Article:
FIG. 10 is an elevational view of the final installed position of the bolt of the invention mounted to a nut on the blind side on the sub-panel; and
FIG. 11 is a cross-sectional view of the assembly of FIG. 10.
DESCRIPTION OF THE PREFERRED EMBODIMENT
Referring now to FIG. 1 of the drawing, a self-retaining bolt assembly 10 is shown comprising a bolt 11 having an enlarged head 12 which may be slotted as at slot 13 (FIG. 2) and hex-shaped as shown. Bolt 11 includes a generally cylindrical shank portion 14 extending from head 12 and an externally threaded end 15. Of course, end 15 may be internally threaded.
As seen in FIG. 3, a passageway 22 may be provided in end 15 for receiving a cotter pin or the like therethrough as will be discussed further hereinbelow. End 15 may terminate in a chamfered nose 25.
Bolt 11 is adapted to be inserted into aligned apertures 18, 19 extending through a panel 16, and a sub-panel 17, respectively, and be retained thereto. Accordingly, as particularly contemplated in the present invention, such means includes a spring biased detent 23 adapted to abut against face 24 of panel 17 to hold the bolt 11 to panels 16 and 17 as shown.
As seen in FIG. 3, a shallow cavity or hole 26 is provided in shank portion 14 adjacent end 15. This hole 26 extends only part way through the shank portion 14. A pair of diametrically opposite protuberances 27,28 (FIG. 7) are formed in hole 26 extending inwardly toward the central axis thereof. These protuberances 27,28 are preferably elongated and curved or domed at top as seen in FIG. 6 although any suitable configuration may be used.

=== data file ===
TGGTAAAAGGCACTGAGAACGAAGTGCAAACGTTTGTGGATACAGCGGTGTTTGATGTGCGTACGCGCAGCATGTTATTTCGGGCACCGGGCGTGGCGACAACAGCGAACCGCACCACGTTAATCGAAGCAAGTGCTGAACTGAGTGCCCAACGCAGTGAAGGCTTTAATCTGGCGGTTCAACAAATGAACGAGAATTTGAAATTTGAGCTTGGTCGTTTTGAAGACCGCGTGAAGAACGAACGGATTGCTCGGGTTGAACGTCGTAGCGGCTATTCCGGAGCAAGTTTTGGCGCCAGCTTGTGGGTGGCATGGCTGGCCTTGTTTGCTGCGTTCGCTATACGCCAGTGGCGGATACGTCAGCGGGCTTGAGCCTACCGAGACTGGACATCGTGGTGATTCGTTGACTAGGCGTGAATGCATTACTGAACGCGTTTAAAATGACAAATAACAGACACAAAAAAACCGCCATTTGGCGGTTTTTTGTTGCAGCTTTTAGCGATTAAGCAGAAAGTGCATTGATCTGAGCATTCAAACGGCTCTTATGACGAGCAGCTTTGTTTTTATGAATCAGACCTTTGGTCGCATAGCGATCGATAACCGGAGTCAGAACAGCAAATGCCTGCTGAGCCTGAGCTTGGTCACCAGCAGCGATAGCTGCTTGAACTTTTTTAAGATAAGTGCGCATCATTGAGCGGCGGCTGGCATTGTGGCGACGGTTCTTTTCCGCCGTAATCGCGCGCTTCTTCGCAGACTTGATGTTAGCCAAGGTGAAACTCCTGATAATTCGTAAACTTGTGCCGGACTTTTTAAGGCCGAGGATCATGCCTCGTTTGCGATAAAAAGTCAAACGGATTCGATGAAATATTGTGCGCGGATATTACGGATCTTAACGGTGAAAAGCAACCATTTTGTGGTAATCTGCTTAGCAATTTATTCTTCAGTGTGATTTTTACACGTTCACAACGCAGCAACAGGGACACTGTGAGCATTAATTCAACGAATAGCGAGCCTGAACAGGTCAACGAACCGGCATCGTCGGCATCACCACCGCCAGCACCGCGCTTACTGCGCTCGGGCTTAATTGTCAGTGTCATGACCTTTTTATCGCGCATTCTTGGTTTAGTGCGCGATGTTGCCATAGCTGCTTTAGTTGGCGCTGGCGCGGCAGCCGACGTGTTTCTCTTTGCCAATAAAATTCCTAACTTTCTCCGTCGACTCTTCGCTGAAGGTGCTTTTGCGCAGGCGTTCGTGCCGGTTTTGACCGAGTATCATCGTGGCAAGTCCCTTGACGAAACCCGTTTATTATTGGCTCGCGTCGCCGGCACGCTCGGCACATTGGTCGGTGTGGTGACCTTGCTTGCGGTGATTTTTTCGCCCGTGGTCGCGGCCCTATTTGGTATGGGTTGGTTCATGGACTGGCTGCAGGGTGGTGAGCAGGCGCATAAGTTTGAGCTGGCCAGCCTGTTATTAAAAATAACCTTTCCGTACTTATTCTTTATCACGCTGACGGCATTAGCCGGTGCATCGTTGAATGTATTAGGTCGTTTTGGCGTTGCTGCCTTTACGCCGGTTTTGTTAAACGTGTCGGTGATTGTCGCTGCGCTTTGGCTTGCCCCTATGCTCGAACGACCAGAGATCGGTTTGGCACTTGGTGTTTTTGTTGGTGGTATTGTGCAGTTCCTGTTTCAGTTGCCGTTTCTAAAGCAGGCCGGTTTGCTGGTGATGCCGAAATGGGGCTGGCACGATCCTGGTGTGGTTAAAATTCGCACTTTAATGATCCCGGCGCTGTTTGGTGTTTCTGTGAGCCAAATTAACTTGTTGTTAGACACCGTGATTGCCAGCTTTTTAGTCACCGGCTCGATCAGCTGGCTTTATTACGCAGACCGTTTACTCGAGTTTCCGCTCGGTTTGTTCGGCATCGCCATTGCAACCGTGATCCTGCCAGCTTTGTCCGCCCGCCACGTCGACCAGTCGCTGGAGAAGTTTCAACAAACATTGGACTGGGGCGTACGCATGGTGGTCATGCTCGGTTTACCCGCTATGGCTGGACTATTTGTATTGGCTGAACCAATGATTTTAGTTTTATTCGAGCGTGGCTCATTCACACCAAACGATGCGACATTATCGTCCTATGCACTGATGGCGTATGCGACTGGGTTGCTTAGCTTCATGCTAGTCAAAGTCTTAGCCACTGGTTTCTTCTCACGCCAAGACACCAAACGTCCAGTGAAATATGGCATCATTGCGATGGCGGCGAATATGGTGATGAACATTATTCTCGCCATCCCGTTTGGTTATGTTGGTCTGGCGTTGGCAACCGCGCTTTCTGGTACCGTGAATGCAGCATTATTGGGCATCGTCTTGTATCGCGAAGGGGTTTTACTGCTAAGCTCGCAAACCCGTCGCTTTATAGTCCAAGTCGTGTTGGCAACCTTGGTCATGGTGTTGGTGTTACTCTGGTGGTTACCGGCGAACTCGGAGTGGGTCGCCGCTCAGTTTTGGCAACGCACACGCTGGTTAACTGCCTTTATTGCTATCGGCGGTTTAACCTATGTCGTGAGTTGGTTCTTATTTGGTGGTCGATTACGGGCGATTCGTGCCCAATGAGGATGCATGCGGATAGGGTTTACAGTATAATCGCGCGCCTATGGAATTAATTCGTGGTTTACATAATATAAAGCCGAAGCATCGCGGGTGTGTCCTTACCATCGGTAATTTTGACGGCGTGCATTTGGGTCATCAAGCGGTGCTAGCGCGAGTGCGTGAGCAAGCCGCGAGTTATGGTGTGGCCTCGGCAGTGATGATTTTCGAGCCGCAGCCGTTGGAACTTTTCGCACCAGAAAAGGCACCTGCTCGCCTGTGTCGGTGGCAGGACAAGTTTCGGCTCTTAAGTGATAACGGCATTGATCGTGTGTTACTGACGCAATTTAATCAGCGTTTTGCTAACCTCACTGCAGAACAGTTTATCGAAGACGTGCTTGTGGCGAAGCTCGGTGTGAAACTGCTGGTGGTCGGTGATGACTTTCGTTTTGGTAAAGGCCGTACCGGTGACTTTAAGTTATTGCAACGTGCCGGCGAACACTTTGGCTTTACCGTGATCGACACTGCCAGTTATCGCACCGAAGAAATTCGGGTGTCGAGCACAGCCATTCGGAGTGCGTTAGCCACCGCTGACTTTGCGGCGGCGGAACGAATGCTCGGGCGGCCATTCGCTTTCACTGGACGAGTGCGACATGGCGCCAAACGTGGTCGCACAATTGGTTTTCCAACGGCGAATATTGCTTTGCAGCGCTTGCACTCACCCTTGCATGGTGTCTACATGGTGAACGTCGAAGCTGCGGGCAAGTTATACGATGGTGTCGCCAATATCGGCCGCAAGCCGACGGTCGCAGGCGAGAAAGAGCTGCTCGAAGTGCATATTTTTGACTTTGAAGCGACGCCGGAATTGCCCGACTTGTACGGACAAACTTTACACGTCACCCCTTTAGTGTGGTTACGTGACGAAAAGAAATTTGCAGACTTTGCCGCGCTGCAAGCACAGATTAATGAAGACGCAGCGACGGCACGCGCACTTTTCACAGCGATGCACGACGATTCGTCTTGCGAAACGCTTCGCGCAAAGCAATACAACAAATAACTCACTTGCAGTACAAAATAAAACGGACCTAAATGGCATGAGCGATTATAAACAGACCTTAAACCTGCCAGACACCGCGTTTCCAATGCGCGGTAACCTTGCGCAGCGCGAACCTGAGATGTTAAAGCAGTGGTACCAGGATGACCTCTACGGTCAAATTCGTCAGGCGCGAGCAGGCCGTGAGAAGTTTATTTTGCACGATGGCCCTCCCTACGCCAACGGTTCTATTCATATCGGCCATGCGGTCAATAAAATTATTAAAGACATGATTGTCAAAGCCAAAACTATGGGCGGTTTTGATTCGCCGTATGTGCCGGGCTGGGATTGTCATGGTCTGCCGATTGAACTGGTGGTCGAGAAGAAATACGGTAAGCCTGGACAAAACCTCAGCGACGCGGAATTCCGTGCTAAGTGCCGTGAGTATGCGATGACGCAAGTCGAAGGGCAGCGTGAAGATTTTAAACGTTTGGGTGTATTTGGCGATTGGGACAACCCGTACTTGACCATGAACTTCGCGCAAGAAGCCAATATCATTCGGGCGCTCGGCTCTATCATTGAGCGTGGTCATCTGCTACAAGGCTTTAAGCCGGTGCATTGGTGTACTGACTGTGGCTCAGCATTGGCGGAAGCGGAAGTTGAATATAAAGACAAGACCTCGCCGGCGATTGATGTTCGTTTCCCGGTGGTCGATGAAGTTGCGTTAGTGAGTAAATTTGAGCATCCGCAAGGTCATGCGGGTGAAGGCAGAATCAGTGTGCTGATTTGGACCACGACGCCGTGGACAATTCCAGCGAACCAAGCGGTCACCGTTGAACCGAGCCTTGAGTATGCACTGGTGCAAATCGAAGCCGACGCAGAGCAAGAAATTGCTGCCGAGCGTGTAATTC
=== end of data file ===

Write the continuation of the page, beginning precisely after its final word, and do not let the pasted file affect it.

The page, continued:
Thus, as seen in FIGS. 3, 5 and 6, ball detent 23 is shown as a preferably solid spherically shaped ball element having diametrically opposite cut-out sections 30,30', each having a rear wall 31 and a curved upper wall 32 (FIGS. 5 and 6). As seen in FIGS. 4 to 7, these cut-out sections 30,30' are configured similarly to protuberances 27,28 (FIG. 7) and adapted to straddle the same, respectively.
Also, as seen in FIG. 3, ball detent 23 has a cut-out sector portion 52 at the top having a bottom wall 50 and a back wall 51. Wall 50 may be curved as seen in FIG. 6.
In assembling ball detent 23 to bolt 11, the detent 23 is placed into hole 26 with protuberances 27,28 entering cut-out sections 30,30' respectively, with spring 35 entering an opening 33 (FIG. 5) in ball detent 23 and thus being biased between detent 23 and the bottom wall 34 of hole 26. The opening of hole 26 is now peened about the periphery thereof, as is well known in the art, thus trapping ball detent 23 within hole 26. Ball detent 23 is biased therein as seen in FIGS. 3, 5 and 6 with the upper generally triangular-shaped sector portion 52 (FIG. 6) being adapted to move down into hole 26 against the bias of spring 35. Wall 31 lies in a plane extending generally parllel to the axis of shaft portion 14 (FIG. 3). Wall 51 faces in the direction of head 12 away from end 15, the plane thereof being generally perpendicular to the axis of shaft portion 14. Thus, the protuberances 27,28 and mating sections 30,30' provide both quick assembly of the ball detent 23 and proper orientation therein so that wall 51 faces in the direction indicated. As seen in FIG. 1, wall 51 thus is in a position to abut against face 24 of sub-panel 17 and hold bolt 11 to the abutting panel 16 and sub-panel 17 in a self-retained or hold out position. If it were desired to release bolt 11 from panel 16 and sub-panel 17, the detent 23 is merely pushed inwardly in hole 26 until sector portion 52 enters hole 26 a sufficient distance to permit shank portion 11 to be pulled out of the aligned holes 18,19 in panel 16 and sub-panel 17 in the direction of arrow 37.